That wasn’t a concession speech Michele Bachmann gave Wednesday. It was a civics lesson.
In a moving and articulate goodbye to the presidential campaign trail, the Minnesota congresswoman painted the vision of America that its founders had – and explained in detail how the current leadership in Washington has painted over it.
And how dangerous that is for all of us.
“Entrusted to every American is the responsibility to watch over our republic,” she said, adding that while it is “the greatest force for good that has ever been seen on the planet,” the country is “in very serious trouble.” She cited the federal health care law and Dodd-Frank, which have exponentially grown federal power over our health care and financial lives, respectively.
Barack Obama’s socialist policies, she said, “are destructive to the very foundation of the republic.”
Provoked by the passage of “Obamacare” and inspired by the faces of the founders she sees on Capitol walls, Bachmann ran for president as a citizen concerned about her country and the fragility of the republic Benjamin Franklin so famously warned us about.
She could not be more right or more perceptive.
This newspaper doesn’t generally endorse in primary elections, and we would’ve made no exception in this case. But we have made Mrs. Bachmann’s acquaintance, and can tell you that she is as good and gracious and patriotic and competent a woman as you will ever meet. Whether she deserved the presidency is one thing – voters in her native state voted in the negative – but she certainly deserved better than she got in this campaign.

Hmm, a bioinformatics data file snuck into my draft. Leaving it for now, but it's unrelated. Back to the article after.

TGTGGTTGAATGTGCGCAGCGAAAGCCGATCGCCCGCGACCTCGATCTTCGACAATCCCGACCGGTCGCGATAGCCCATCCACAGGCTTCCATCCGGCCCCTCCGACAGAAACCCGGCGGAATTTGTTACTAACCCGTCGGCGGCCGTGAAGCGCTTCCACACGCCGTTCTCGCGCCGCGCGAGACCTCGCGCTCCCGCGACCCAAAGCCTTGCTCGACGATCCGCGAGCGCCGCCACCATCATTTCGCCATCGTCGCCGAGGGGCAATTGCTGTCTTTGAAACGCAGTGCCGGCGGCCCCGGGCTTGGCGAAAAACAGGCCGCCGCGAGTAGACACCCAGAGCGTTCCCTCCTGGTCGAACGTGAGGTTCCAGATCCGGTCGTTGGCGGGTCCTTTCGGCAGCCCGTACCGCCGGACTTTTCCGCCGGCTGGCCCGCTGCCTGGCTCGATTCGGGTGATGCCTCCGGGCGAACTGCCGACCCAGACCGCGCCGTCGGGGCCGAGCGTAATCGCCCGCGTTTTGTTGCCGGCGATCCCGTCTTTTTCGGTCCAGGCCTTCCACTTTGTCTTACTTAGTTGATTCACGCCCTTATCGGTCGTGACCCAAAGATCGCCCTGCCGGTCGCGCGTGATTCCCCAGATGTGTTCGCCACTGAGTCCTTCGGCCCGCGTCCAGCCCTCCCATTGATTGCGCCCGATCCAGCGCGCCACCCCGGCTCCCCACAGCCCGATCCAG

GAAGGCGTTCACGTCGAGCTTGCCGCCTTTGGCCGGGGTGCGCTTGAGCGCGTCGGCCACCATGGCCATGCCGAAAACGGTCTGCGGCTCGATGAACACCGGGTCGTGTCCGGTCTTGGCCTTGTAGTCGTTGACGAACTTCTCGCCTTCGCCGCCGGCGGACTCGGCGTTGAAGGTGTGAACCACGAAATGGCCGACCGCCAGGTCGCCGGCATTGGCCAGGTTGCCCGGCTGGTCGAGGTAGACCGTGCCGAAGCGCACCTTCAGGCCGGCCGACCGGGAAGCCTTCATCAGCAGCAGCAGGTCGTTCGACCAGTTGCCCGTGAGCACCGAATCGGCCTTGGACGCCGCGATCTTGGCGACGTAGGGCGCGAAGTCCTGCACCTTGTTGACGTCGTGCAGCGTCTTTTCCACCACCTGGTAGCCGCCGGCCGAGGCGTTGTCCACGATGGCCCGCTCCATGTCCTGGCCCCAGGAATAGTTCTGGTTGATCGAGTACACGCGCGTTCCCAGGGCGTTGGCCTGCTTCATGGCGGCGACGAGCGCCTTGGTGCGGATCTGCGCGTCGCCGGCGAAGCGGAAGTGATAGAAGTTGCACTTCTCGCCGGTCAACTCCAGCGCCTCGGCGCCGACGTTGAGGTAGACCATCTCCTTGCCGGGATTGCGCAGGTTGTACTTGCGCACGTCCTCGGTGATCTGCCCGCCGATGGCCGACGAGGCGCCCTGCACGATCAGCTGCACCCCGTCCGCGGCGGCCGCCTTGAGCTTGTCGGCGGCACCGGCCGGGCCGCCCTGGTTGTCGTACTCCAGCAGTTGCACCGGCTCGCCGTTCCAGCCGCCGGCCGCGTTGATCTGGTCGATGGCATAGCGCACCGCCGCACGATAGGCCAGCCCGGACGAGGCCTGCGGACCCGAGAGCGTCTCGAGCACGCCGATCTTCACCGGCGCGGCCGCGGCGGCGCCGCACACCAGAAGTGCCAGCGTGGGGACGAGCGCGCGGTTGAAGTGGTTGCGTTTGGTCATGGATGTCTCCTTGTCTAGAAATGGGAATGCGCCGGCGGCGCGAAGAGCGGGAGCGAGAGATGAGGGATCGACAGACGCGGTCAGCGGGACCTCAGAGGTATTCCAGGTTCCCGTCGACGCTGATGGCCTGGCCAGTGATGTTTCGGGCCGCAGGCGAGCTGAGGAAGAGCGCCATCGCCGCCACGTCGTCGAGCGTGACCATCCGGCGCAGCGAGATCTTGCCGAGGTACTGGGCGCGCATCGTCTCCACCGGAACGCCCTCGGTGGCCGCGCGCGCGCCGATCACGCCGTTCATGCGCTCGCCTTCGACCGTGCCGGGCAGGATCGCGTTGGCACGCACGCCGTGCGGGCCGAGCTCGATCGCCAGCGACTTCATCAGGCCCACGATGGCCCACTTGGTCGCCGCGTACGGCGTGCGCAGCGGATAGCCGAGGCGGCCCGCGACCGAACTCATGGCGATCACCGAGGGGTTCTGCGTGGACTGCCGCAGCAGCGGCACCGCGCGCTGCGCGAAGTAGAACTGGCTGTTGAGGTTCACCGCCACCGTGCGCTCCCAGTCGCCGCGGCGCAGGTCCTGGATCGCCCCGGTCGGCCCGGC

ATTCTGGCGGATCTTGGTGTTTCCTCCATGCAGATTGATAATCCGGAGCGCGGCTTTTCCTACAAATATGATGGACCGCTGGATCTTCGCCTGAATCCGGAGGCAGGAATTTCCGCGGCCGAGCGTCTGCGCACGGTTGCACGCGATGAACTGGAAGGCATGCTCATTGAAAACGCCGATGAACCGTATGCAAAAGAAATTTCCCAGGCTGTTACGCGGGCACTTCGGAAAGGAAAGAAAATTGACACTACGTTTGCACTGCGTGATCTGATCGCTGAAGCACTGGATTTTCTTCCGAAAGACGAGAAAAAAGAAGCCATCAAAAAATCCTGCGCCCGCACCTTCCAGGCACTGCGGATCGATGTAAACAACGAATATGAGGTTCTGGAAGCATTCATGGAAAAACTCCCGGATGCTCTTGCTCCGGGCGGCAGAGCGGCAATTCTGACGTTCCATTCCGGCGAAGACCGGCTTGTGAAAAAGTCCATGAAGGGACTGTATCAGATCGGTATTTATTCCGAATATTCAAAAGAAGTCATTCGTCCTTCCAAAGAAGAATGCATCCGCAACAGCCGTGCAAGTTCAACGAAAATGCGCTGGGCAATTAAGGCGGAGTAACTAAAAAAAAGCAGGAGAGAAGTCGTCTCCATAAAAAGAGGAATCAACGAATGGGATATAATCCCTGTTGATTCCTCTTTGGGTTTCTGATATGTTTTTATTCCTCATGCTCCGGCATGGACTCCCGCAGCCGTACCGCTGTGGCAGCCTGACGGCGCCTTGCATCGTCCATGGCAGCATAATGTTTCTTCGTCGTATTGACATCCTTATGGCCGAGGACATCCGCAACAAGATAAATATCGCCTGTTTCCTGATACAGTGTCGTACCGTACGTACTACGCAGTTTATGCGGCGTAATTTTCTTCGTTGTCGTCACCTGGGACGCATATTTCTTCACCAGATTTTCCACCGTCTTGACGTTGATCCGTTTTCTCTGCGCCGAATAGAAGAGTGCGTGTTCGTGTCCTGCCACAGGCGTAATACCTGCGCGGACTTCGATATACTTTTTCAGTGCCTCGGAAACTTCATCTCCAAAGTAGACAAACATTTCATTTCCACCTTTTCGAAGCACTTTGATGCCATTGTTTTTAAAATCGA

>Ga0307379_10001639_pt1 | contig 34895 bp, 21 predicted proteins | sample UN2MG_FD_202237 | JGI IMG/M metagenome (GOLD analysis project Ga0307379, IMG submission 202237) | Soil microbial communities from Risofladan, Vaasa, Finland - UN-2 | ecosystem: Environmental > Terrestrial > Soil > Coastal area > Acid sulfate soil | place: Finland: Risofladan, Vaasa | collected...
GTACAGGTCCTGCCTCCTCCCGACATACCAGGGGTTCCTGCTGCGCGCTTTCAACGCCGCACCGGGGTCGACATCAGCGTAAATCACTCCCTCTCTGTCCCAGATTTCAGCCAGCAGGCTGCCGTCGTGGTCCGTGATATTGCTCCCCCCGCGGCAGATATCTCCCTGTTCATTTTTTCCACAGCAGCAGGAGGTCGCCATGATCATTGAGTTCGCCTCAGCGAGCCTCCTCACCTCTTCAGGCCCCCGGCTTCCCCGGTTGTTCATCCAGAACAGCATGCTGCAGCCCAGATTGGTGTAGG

Talk-show host Jimmy Fallon’s band, for instance, welcomed Mrs. Bachmann on his show with a song titled Lyin’ A-- B----. Late-night entertainment is one thing, but when it’s used, quite consciously, as a cudgel with which to beat down political opponents, that, too, is destructive to the very foundation of the republic. When good, God-fearing, selfless citizens – Mrs. Bachmann and her husband helped rear 23 foster children – are treated to a firing squad of cynicism for the sin of being conservative, then we have poisoned the pool of public servants to our own detriment. God help a society that treats good people thusly.
Beyond her concession speech, her very candidacy was a civics lesson – of how a free country shouldn’t treat aspiring public servants.
We hope, for the country’s sake, that no one else is ever treated as Michele Bachmann was, or Sarah Palin before her. As Bachmann said Wednesday, our founders and the men and women in the military who “have given their last full measure of devotion ... are watching us; they’re expecting us to stand up and protect what they fought to give us.
“We owe it to them and to our posterity and to the God that we serve, who created us ... to keep our republic free.”